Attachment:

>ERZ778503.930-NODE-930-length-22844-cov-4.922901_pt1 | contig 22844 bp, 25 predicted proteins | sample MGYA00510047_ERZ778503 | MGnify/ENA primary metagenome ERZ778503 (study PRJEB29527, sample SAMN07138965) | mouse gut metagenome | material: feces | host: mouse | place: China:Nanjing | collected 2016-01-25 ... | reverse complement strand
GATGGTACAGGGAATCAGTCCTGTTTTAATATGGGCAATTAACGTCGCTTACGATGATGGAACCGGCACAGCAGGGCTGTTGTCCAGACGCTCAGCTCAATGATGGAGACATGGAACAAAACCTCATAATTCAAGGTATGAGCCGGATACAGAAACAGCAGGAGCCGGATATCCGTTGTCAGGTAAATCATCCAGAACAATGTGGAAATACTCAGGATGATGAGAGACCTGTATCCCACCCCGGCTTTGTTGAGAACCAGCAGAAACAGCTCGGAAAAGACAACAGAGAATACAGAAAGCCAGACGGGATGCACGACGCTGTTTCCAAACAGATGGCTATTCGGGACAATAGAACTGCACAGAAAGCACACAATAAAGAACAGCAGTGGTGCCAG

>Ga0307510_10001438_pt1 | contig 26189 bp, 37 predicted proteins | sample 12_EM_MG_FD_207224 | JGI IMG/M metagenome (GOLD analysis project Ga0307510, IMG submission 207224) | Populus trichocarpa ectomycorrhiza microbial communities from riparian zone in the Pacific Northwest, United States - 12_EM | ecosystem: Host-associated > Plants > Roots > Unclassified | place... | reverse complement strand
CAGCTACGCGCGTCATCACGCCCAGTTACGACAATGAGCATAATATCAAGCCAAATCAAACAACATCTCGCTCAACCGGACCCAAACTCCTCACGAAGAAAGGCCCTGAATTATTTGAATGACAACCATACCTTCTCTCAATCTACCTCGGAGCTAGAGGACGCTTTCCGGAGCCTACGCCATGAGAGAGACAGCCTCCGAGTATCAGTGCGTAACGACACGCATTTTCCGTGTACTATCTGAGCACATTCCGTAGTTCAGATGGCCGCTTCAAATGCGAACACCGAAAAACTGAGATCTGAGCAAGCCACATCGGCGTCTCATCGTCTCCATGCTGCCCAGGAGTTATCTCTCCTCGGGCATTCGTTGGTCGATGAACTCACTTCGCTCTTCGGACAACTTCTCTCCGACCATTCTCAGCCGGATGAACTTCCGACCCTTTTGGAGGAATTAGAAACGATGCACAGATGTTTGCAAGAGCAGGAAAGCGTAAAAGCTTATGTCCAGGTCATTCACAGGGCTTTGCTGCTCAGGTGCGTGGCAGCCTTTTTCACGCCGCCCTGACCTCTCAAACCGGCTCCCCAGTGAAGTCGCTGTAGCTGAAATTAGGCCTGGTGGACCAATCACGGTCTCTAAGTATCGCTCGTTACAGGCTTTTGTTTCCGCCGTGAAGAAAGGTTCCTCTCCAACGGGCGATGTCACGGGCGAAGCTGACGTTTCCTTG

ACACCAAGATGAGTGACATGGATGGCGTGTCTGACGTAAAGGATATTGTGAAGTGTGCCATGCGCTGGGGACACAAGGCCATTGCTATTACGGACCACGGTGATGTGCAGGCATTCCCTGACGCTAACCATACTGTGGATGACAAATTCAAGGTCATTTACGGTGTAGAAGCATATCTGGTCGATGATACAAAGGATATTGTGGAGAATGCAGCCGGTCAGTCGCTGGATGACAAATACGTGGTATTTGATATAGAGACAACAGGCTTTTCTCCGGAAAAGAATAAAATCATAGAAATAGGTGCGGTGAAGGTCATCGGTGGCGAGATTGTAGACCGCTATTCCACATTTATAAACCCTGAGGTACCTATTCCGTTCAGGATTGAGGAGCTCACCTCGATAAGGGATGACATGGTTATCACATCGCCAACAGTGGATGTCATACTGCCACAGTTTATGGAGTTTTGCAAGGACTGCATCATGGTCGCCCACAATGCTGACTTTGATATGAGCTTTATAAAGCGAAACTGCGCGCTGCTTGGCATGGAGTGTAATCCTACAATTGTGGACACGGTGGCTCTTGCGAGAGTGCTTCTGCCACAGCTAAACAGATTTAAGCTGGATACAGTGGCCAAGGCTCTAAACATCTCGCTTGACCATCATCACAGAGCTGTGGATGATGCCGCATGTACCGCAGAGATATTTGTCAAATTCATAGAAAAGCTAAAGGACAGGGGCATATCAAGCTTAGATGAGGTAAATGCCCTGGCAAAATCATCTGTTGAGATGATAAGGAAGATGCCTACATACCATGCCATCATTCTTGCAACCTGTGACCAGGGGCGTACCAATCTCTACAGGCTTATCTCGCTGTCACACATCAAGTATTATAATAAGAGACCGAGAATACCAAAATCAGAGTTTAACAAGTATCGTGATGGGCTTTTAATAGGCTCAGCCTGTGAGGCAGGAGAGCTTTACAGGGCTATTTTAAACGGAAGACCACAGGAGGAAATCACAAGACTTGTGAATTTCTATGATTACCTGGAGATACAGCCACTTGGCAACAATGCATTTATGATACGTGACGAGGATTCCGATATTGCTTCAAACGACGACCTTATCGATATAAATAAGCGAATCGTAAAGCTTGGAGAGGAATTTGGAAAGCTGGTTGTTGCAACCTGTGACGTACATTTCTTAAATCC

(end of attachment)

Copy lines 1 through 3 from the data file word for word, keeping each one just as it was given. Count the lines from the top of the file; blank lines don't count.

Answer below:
>ERZ778503.930-NODE-930-length-22844-cov-4.922901_pt1 | contig 22844 bp, 25 predicted proteins | sample MGYA00510047_ERZ778503 | MGnify/ENA primary metagenome ERZ778503 (study PRJEB29527, sample SAMN07138965) | mouse gut metagenome | material: feces | host: mouse | place: China:Nanjing | collected 2016-01-25 ... | reverse complement strand
GATGGTACAGGGAATCAGTCCTGTTTTAATATGGGCAATTAACGTCGCTTACGATGATGGAACCGGCACAGCAGGGCTGTTGTCCAGACGCTCAGCTCAATGATGGAGACATGGAACAAAACCTCATAATTCAAGGTATGAGCCGGATACAGAAACAGCAGGAGCCGGATATCCGTTGTCAGGTAAATCATCCAGAACAATGTGGAAATACTCAGGATGATGAGAGACCTGTATCCCACCCCGGCTTTGTTGAGAACCAGCAGAAACAGCTCGGAAAAGACAACAGAGAATACAGAAAGCCAGACGGGATGCACGACGCTGTTTCCAAACAGATGGCTATTCGGGACAATAGAACTGCACAGAAAGCACACAATAAAGAACAGCAGTGGTGCCAG

>Ga0307510_10001438_pt1 | contig 26189 bp, 37 predicted proteins | sample 12_EM_MG_FD_207224 | JGI IMG/M metagenome (GOLD analysis project Ga0307510, IMG submission 207224) | Populus trichocarpa ectomycorrhiza microbial communities from riparian zone in the Pacific Northwest, United States - 12_EM | ecosystem: Host-associated > Plants > Roots > Unclassified | place... | reverse complement strand